Until the early 1990s, many cars had the same basic sealed-beam incandescent-bulb headlights that lit the road in front of the Ford Model T in 1908. These headlights were modest, and they served the automobile industry admirably for more than half a century. Fifteen years ago, the invention of “high-intensity discharge” (HID) vehicle headlights revolutionized lighting technology. HID headlights have been used since the early 1990s, and the 1991 BMW 7-Series was the first production automobile to use them. Despite automakers’ shifts to LED and laser technology, HID headlights are still popular and widely used on today’s vehicles.
High-intensity discharge (HID) means that the bulbs are brighter than regular headlights. Two tungsten electrodes are housed in a glass housing of a HID headlight.
In the glass housing, xenon gas and metal salts, commonly sodium and mercury. An arc is formed when electricity is supplied to the tungsten electrodes. The xenon gas aids in the initial start-up of the arc. When the electrical arc warms up, the metal salts evaporate, producing a dazzling visible light much brighter than any halogen or sealed beam light, hence the name “high-intensity discharge.” HID lights are also called xenon lights since the bulb is filled with xenon gas.
Standard HID, and Bi-Xenon HID headlights are the two types of HID headlights available. Standard HID lights are used in cars where one bulb is used for low beams and another for high beams. This is known as a single-beam headlight system, and in this case, the low beam is powered by an HID bulb, while a halogen bulb powers the high beam.
Bi-Xenon headlights are employed in dual-beam systems, where a single bulb provides the low and high beams. This sort of technology often uses a shield or reflector to switch from low to high beams, and it involves the use of moving parts inside the headlight assembly. The extra complexity raises the price of these units, and the system also needs regular maintenance to guarantee that everything functions properly. It’s worth noting that Bi-Xenon headlights aren’t compatible with single-beam headlights.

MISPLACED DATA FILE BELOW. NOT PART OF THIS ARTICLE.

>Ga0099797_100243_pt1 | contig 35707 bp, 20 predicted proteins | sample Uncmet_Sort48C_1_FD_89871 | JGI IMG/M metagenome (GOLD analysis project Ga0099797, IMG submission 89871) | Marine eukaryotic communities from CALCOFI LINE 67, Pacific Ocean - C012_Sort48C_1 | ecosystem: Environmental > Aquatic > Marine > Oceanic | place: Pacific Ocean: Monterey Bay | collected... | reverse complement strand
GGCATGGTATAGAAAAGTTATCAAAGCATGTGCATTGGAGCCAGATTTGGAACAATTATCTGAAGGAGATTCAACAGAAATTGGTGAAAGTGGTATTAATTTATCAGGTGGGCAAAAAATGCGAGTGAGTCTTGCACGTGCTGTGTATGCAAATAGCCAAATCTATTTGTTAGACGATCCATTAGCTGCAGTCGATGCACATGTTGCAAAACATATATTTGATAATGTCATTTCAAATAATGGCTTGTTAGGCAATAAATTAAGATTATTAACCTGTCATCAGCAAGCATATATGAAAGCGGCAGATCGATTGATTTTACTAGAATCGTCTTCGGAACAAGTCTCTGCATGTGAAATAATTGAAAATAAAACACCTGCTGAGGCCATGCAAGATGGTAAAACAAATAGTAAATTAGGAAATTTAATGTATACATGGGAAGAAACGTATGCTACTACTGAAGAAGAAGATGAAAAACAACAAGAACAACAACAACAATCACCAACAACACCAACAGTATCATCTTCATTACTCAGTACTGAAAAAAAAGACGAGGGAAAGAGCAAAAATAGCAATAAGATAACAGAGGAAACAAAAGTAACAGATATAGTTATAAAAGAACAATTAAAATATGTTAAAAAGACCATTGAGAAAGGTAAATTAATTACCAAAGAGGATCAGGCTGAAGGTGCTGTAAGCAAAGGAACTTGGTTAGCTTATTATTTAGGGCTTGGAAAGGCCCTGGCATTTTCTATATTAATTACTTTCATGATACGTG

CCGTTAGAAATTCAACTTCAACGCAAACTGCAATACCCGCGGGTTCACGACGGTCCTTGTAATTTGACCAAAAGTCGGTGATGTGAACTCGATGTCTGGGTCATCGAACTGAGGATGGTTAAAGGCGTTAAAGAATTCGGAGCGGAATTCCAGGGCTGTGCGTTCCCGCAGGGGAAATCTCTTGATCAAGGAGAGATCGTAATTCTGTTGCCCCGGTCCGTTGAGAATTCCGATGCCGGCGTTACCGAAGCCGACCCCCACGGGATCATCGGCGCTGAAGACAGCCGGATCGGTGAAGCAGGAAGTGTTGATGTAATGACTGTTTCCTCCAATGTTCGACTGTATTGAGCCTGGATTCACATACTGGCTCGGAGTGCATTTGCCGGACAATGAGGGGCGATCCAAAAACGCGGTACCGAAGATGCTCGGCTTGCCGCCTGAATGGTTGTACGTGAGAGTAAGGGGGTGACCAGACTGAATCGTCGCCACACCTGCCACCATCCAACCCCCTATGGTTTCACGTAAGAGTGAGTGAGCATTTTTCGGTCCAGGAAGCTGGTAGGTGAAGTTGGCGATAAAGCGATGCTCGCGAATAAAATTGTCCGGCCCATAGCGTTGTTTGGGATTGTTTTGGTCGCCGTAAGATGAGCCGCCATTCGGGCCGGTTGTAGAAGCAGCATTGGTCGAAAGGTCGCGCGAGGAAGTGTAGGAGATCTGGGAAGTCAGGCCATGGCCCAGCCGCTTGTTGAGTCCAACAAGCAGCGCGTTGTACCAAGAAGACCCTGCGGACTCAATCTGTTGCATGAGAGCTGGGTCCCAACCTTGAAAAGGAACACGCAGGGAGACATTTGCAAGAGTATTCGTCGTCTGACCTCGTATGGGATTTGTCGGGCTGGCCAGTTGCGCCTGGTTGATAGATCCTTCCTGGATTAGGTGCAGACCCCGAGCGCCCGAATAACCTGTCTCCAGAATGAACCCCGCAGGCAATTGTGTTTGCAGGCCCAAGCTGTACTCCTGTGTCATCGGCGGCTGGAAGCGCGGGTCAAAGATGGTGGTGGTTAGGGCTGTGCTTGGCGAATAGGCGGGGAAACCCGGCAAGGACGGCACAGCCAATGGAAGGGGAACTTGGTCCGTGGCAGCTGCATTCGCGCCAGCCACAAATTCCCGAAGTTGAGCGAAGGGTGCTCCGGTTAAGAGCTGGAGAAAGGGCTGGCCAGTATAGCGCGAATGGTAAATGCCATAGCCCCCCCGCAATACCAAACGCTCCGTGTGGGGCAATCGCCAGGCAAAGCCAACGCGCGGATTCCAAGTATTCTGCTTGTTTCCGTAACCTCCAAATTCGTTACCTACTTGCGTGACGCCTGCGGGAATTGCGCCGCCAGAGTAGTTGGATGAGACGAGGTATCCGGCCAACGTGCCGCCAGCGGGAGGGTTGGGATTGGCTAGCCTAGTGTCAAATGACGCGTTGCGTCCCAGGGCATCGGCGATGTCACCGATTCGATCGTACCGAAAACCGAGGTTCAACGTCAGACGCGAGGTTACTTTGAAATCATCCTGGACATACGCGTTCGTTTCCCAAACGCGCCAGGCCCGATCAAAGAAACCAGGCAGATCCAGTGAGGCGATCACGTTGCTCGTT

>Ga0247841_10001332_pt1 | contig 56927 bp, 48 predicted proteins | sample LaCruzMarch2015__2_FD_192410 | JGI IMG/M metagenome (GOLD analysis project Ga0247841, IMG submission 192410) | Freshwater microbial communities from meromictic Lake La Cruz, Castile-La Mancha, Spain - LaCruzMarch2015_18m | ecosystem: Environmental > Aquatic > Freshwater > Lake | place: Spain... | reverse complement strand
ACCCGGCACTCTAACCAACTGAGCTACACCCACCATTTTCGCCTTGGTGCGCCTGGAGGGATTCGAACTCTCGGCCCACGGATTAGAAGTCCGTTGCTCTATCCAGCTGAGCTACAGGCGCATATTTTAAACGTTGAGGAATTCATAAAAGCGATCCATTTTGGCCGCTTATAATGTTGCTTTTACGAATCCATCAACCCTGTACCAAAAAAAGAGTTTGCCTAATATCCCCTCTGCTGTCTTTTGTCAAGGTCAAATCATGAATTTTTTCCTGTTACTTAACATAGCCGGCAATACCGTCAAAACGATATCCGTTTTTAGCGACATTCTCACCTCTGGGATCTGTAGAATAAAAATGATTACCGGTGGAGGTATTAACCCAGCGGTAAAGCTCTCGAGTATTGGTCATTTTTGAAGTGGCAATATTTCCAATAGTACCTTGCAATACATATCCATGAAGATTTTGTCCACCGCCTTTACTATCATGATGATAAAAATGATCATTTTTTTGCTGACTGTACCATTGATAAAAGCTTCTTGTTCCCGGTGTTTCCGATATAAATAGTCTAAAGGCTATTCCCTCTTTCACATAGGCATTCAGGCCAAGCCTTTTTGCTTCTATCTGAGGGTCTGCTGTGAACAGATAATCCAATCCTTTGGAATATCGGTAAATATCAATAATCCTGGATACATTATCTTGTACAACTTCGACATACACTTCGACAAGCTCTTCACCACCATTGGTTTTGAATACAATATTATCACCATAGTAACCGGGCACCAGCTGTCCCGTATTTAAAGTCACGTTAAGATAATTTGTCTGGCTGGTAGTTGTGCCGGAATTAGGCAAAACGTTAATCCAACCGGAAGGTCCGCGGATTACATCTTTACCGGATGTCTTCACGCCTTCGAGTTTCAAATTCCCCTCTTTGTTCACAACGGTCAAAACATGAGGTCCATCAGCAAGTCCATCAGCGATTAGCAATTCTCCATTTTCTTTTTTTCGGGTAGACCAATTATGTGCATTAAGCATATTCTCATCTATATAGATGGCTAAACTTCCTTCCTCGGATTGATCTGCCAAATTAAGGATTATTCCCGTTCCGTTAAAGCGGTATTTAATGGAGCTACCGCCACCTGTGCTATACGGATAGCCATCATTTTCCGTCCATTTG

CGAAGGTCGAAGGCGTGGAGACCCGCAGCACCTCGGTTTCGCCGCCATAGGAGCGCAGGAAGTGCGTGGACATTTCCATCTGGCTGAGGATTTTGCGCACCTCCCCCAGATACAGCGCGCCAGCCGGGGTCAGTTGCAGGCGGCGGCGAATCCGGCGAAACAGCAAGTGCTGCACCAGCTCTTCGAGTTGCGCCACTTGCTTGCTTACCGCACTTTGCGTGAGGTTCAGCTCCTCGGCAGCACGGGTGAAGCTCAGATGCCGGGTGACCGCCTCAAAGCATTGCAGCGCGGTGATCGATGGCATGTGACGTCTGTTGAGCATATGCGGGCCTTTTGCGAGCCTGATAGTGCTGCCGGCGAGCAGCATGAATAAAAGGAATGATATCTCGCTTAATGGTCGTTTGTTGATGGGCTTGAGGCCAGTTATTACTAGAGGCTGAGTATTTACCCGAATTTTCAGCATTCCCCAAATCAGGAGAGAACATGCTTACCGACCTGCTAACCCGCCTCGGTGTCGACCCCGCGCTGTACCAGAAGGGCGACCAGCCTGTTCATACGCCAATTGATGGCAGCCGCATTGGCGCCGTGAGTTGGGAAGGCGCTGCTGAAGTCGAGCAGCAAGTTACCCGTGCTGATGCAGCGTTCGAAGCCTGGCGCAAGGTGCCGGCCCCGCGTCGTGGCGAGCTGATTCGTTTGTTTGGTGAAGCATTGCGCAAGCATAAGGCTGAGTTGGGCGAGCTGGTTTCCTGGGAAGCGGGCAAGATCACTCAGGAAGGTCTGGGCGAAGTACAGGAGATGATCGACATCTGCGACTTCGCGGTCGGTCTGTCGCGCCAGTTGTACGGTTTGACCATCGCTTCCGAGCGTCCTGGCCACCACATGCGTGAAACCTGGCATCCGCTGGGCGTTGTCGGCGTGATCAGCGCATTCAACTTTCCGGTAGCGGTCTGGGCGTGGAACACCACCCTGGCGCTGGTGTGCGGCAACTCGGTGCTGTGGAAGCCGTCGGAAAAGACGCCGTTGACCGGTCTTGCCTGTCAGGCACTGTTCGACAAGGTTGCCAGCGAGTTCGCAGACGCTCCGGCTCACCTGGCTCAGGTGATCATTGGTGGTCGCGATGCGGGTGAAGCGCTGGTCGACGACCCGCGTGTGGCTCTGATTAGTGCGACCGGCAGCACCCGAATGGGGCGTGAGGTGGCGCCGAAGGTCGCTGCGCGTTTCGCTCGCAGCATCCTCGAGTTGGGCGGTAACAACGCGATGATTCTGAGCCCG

Benefits of HID headlight
We have received questions like “LED Vs HID Headlight which is better?” Well, it’s vital we point out that HID headlights have several advantages over a sealed beam or halogen headlights;
- For starters, they provide increased visibility and range. Better light means more visibility and range, which means your night travel will be safer. It’s always beneficial to see signs, road dangers, people, and animals early.
- Another benefit is that its energy consumption is low. HID bulbs are way more efficient than halogen or sealed beam bulbs, requiring less power from your car’s electrical system and making your car more efficient.
- HID headlight bulbs endure between 5,000 and 8,000 hours after the above-mentioned. This is a considerable benefit over halogen bulbs, typically lasting roughly 1,000 hours. Because HID bulbs do not contain filaments, they are less fragile than halogen lights in terms of durability. If you frequently drive on bad roads, this is a benefit.
- Most halogen bulbs emit a warm, yellowish light, whereas HID bulbs emit a brighter, whiter light. This is owing to the bulb’s increased brightness and temperature. Furthermore, HID bulbs offer a wider range of light color options due to their brightness. Colors range from dazzling white to deep blue. This allows you to customize your car’s performance, visibility, and “appearance” to fit your driving style and habits.
- HID lights are extremely simple to set up. Most HID bulb kits are simple to install and require only following simple instructions. They usually connect directly to existing factory installed connectors and do not require any major car wiring adjustments.
- Finally, installing HID headlights on your car will increase its worth in some scenarios. When it comes to selling your vehicle, many potential buyers like the look of HID headlights, but only if the headlight lenses are clear and free from oxidation. To achieve that, make use of a Headlight restoration kit.